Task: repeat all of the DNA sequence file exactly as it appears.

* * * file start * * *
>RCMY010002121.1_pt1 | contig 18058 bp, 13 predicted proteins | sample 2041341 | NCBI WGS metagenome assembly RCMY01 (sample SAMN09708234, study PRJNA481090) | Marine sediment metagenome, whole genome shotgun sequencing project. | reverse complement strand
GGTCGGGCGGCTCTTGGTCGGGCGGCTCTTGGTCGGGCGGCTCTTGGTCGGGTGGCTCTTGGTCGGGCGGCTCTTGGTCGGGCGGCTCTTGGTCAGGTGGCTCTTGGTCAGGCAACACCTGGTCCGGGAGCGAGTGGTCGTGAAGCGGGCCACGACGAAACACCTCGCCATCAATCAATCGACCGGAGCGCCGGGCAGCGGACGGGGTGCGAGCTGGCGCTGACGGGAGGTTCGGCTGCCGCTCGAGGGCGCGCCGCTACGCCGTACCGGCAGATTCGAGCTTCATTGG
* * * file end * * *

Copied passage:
>RCMY010002121.1_pt1 | contig 18058 bp, 13 predicted proteins | sample 2041341 | NCBI WGS metagenome assembly RCMY01 (sample SAMN09708234, study PRJNA481090) | Marine sediment metagenome, whole genome shotgun sequencing project. | reverse complement strand
GGTCGGGCGGCTCTTGGTCGGGCGGCTCTTGGTCGGGCGGCTCTTGGTCGGGTGGCTCTTGGTCGGGCGGCTCTTGGTCGGGCGGCTCTTGGTCAGGTGGCTCTTGGTCAGGCAACACCTGGTCCGGGAGCGAGTGGTCGTGAAGCGGGCCACGACGAAACACCTCGCCATCAATCAATCGACCGGAGCGCCGGGCAGCGGACGGGGTGCGAGCTGGCGCTGACGGGAGGTTCGGCTGCCGCTCGAGGGCGCGCCGCTACGCCGTACCGGCAGATTCGAGCTTCATTGG